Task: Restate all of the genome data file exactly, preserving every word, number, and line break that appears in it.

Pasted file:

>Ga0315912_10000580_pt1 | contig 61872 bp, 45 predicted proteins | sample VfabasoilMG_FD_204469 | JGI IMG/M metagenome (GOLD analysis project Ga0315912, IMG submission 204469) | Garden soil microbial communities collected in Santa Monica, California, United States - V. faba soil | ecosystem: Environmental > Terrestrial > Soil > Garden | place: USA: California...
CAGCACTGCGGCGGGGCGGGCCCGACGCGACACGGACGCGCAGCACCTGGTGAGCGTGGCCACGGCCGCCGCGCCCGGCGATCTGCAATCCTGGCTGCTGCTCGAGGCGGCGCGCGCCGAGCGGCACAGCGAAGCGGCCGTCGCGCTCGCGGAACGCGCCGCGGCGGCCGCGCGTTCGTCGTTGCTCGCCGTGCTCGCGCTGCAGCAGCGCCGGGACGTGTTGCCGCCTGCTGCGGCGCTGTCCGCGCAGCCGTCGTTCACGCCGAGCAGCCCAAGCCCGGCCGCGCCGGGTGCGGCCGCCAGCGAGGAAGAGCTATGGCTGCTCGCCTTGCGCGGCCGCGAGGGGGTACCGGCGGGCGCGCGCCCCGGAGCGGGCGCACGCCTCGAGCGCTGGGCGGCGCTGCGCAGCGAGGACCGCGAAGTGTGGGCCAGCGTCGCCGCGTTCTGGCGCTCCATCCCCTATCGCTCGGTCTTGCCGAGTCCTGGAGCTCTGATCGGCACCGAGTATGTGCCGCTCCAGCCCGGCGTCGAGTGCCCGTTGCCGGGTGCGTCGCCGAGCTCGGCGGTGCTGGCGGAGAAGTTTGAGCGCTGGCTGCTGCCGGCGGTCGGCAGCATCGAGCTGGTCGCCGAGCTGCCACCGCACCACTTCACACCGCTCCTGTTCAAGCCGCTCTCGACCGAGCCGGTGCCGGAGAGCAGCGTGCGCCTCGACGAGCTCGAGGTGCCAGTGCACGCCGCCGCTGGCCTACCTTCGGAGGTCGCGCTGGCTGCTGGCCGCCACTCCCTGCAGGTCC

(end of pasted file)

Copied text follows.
>Ga0315912_10000580_pt1 | contig 61872 bp, 45 predicted proteins | sample VfabasoilMG_FD_204469 | JGI IMG/M metagenome (GOLD analysis project Ga0315912, IMG submission 204469) | Garden soil microbial communities collected in Santa Monica, California, United States - V. faba soil | ecosystem: Environmental > Terrestrial > Soil > Garden | place: USA: California...
CAGCACTGCGGCGGGGCGGGCCCGACGCGACACGGACGCGCAGCACCTGGTGAGCGTGGCCACGGCCGCCGCGCCCGGCGATCTGCAATCCTGGCTGCTGCTCGAGGCGGCGCGCGCCGAGCGGCACAGCGAAGCGGCCGTCGCGCTCGCGGAACGCGCCGCGGCGGCCGCGCGTTCGTCGTTGCTCGCCGTGCTCGCGCTGCAGCAGCGCCGGGACGTGTTGCCGCCTGCTGCGGCGCTGTCCGCGCAGCCGTCGTTCACGCCGAGCAGCCCAAGCCCGGCCGCGCCGGGTGCGGCCGCCAGCGAGGAAGAGCTATGGCTGCTCGCCTTGCGCGGCCGCGAGGGGGTACCGGCGGGCGCGCGCCCCGGAGCGGGCGCACGCCTCGAGCGCTGGGCGGCGCTGCGCAGCGAGGACCGCGAAGTGTGGGCCAGCGTCGCCGCGTTCTGGCGCTCCATCCCCTATCGCTCGGTCTTGCCGAGTCCTGGAGCTCTGATCGGCACCGAGTATGTGCCGCTCCAGCCCGGCGTCGAGTGCCCGTTGCCGGGTGCGTCGCCGAGCTCGGCGGTGCTGGCGGAGAAGTTTGAGCGCTGGCTGCTGCCGGCGGTCGGCAGCATCGAGCTGGTCGCCGAGCTGCCACCGCACCACTTCACACCGCTCCTGTTCAAGCCGCTCTCGACCGAGCCGGTGCCGGAGAGCAGCGTGCGCCTCGACGAGCTCGAGGTGCCAGTGCACGCCGCCGCTGGCCTACCTTCGGAGGTCGCGCTGGCTGCTGGCCGCCACTCCCTGCAGGTCC